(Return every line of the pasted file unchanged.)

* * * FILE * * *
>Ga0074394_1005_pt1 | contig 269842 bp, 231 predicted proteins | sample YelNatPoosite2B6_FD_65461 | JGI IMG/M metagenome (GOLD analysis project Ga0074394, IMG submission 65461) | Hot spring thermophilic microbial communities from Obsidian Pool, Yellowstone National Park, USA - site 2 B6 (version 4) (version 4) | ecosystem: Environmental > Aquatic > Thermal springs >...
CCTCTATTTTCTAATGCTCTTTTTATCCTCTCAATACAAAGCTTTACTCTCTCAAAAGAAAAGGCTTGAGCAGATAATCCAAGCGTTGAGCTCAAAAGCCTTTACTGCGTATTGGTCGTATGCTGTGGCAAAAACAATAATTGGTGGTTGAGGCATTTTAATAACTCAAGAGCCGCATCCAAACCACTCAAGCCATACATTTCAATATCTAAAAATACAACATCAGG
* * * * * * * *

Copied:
>Ga0074394_1005_pt1 | contig 269842 bp, 231 predicted proteins | sample YelNatPoosite2B6_FD_65461 | JGI IMG/M metagenome (GOLD analysis project Ga0074394, IMG submission 65461) | Hot spring thermophilic microbial communities from Obsidian Pool, Yellowstone National Park, USA - site 2 B6 (version 4) (version 4) | ecosystem: Environmental > Aquatic > Thermal springs >...
CCTCTATTTTCTAATGCTCTTTTTATCCTCTCAATACAAAGCTTTACTCTCTCAAAAGAAAAGGCTTGAGCAGATAATCCAAGCGTTGAGCTCAAAAGCCTTTACTGCGTATTGGTCGTATGCTGTGGCAAAAACAATAATTGGTGGTTGAGGCATTTTAATAACTCAAGAGCCGCATCCAAACCACTCAAGCCATACATTTCAATATCTAAAAATACAACATCAGG